Thursday, December 29, 2011

Best Mock Meatballs and Maple Coconut Kale with Champagne Vinegar

As I've noted before, spaghetti is a family favorite--especially for Abiline and Daddy (who share many food preferences--who knew taste was so much a function of genetics?). I have tried out many a homemade meatless meatball recipe to accompany our beloved noodles with red sauce, but I have found that the tofu and beans used as the base make most of them too mushy.  I wanted my spaghetti to have a  slightly crispy, chewy counterpart to complement it, so I experimented around and found that the combination of quinoa, chia seeds, and wheat gluten in addition to some beans made for a more toothsome texture.  Anthony said that these meatballs were "awesome," Sawyer ate them without complaining, and Abiline scavenged for little morsels amidst her finely chopped noodles. We will definitely be making these again.

The meal was rounded out nicely by this magical kale, which I have been eating nonstop since I picked up some Orange Muscat Champagne Vinegar at Trader Joe's and ventured to splash it on my greens. Combined with maple syrup and coconut oil, this kale has Abiline and I battling for the last bite.

This recipe is also posted on Whole Foods Wednesdays :o)

Mock Meatballs

1 cup cooked quinoa
1 cup cooked kidney beans
1/4 cup vital wheat gluten
2 Tbsp. chia seeds
1 Tbsp. nutritional yeast (optional)
1/4-1/2 tsp. salt
1/2 tsp. onion powder
1 1/2 tsp. dried parsley flakes
1/4 tsp. dried oregano
1/4 tsp. dried thyme
1 1/2 tsp. dried basil
dash of pepper
1 Tbsp. olive oil
2-3 Tbsp. water

Preheat the oven to 375 and oil a baking sheet or line it with parchment paper.  In a food processor combine all of the ingredients except for the water, starting with just 1/4 tsp. salt. Process until smooth, and then taste and add additional salt if desired. If necessary, add the water 1 Tbsp. at a time to get everything well-incorporated; you want the mixture somewhat firm like cookie dough, but not runny like batter.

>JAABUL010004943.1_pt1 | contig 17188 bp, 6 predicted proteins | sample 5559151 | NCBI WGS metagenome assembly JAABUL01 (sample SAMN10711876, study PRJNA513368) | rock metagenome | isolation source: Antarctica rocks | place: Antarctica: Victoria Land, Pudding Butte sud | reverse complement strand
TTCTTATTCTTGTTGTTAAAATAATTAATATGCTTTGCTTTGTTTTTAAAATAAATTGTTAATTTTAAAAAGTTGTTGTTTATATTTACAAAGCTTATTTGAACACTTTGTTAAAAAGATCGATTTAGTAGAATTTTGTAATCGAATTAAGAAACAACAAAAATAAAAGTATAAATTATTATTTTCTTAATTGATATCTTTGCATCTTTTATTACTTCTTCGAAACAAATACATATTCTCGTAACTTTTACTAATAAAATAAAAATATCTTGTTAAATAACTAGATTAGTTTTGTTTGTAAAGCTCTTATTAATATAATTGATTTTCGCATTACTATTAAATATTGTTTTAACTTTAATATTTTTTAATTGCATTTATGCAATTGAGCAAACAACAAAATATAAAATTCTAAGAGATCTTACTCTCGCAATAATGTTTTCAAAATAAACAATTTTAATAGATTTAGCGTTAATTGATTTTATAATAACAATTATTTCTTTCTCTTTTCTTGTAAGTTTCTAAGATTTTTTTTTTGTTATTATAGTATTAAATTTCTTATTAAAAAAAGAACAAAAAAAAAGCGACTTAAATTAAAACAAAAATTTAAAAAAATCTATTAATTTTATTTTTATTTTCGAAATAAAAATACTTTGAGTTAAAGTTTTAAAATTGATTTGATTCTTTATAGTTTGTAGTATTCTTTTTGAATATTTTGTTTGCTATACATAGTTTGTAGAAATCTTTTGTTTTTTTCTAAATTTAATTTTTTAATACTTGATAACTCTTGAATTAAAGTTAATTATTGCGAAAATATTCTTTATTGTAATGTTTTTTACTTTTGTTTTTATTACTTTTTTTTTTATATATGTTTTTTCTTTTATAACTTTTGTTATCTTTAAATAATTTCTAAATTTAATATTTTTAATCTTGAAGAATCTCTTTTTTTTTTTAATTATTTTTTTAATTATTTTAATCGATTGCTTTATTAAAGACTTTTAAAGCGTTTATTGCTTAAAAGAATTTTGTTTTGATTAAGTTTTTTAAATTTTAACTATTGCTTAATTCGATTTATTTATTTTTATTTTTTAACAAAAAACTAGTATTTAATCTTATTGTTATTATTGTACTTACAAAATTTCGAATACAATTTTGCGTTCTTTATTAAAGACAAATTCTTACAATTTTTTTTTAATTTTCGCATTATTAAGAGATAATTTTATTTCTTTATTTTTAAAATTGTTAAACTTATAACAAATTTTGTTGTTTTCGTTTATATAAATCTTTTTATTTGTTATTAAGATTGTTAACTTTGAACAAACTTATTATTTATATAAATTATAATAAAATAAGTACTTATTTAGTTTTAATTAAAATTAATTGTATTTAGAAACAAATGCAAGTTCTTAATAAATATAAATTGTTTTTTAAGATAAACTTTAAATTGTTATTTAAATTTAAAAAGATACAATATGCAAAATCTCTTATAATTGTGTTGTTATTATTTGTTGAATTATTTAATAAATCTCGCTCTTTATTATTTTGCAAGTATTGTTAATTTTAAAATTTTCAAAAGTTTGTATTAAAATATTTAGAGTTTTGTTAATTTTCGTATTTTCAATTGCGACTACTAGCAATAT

Form the dough into about a dozen small balls and bake for 8 minutes in the preheated oven, then flip and bake for 8 minutes more, until lightly browned on both sides.

Maple Coconut Kale with Champagne Vinegar

1 bunch kale, washed, stemmed, and leaves torn into bite-sized pieces
1 Tbsp. coconut oil
1 Tbsp. maple syrup
1 Tbsp orange muscat champagne vinegar (If you don't live close to a Trader Joe's you could probably sub some OJ and regular champagne vinegar.)

Preparation Method 1: Melt the coconut oil in a large skillet over medium-high heat. Add the kale, and saute for a minute. Add the maple syrup and vinegar, stir to coat, then cover the pan and cook for 7-10 minutes, until the leaves have cooked down and are starting to caramalize.

Preparation Method 2: Preheat the oven to 375 and line a baking sheet with parchment paper. Melt the coconut oil in the microwave, then toss the kale leaves in a large bowl with the oil, maple syrup, and vinegar. Spread the kale out on the prepared pan so that no leaves are overlapping and bake until crispy, 5-10 minutes. Check the kale after five minutes and then keep a close eye on it if not yet crisp, as it can burn quickly.

Friday, December 16, 2011

Blueberry Poppyseed Streusel bars